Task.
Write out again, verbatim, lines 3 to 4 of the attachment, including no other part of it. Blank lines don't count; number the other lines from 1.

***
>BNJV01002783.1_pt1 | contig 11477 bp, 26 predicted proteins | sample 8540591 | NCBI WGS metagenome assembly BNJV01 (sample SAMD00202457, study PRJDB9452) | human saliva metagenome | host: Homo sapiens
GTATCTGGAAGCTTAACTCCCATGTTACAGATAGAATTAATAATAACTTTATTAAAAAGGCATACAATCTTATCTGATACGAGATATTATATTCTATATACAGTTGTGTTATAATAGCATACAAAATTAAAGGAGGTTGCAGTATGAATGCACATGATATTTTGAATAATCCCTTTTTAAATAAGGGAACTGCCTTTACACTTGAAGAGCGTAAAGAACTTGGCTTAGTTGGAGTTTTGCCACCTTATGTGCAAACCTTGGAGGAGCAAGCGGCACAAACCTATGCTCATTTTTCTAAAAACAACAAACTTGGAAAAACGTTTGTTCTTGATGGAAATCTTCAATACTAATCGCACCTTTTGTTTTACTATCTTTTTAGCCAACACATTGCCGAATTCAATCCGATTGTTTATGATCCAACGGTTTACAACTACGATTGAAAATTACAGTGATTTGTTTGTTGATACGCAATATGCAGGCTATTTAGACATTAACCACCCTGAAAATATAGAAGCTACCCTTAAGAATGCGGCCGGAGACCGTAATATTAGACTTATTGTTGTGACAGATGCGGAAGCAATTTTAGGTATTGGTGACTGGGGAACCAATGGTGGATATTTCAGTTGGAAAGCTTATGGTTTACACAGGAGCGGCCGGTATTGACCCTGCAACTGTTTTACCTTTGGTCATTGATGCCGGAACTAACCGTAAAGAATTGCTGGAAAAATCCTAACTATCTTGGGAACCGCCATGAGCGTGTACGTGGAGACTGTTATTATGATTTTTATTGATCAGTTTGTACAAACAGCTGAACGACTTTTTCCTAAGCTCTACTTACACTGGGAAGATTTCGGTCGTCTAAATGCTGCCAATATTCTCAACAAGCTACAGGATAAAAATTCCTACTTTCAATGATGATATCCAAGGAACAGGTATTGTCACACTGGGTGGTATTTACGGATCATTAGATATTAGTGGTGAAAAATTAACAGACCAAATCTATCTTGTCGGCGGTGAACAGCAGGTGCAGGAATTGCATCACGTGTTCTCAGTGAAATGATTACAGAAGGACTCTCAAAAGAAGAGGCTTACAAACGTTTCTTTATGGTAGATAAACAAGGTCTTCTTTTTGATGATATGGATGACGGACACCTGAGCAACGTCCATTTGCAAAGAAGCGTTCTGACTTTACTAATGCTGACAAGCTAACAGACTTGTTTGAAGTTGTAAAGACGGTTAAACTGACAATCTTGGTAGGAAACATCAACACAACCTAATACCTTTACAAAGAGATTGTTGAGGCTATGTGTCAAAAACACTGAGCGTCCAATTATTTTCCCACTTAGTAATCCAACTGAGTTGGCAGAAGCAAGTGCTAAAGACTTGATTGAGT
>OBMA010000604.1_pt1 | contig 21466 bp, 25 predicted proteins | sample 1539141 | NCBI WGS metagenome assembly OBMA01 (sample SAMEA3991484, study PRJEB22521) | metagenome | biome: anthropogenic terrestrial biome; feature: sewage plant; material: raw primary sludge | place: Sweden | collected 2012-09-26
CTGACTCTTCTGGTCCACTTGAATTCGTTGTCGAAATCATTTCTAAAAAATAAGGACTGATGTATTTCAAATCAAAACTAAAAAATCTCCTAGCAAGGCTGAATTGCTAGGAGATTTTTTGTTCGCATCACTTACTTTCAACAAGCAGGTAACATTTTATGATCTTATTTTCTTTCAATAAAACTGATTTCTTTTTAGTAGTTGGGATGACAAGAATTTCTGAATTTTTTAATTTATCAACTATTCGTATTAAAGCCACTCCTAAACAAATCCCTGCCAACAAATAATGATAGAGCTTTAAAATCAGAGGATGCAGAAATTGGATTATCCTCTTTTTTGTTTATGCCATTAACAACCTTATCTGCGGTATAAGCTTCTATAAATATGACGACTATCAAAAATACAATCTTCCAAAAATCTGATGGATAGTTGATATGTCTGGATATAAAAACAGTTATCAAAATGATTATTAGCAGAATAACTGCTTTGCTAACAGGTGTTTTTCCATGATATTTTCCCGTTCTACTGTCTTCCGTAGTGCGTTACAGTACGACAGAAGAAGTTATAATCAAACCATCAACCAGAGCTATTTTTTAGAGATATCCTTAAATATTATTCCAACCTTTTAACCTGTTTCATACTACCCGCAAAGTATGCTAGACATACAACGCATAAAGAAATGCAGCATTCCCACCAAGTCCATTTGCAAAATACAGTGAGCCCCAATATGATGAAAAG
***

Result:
>OBMA010000604.1_pt1 | contig 21466 bp, 25 predicted proteins | sample 1539141 | NCBI WGS metagenome assembly OBMA01 (sample SAMEA3991484, study PRJEB22521) | metagenome | biome: anthropogenic terrestrial biome; feature: sewage plant; material: raw primary sludge | place: Sweden | collected 2012-09-26
CTGACTCTTCTGGTCCACTTGAATTCGTTGTCGAAATCATTTCTAAAAAATAAGGACTGATGTATTTCAAATCAAAACTAAAAAATCTCCTAGCAAGGCTGAATTGCTAGGAGATTTTTTGTTCGCATCACTTACTTTCAACAAGCAGGTAACATTTTATGATCTTATTTTCTTTCAATAAAACTGATTTCTTTTTAGTAGTTGGGATGACAAGAATTTCTGAATTTTTTAATTTATCAACTATTCGTATTAAAGCCACTCCTAAACAAATCCCTGCCAACAAATAATGATAGAGCTTTAAAATCAGAGGATGCAGAAATTGGATTATCCTCTTTTTTGTTTATGCCATTAACAACCTTATCTGCGGTATAAGCTTCTATAAATATGACGACTATCAAAAATACAATCTTCCAAAAATCTGATGGATAGTTGATATGTCTGGATATAAAAACAGTTATCAAAATGATTATTAGCAGAATAACTGCTTTGCTAACAGGTGTTTTTCCATGATATTTTCCCGTTCTACTGTCTTCCGTAGTGCGTTACAGTACGACAGAAGAAGTTATAATCAAACCATCAACCAGAGCTATTTTTTAGAGATATCCTTAAATATTATTCCAACCTTTTAACCTGTTTCATACTACCCGCAAAGTATGCTAGACATACAACGCATAAAGAAATGCAGCATTCCCACCAAGTCCATTTGCAAAATACAGTGAGCCCCAATATGATGAAAAG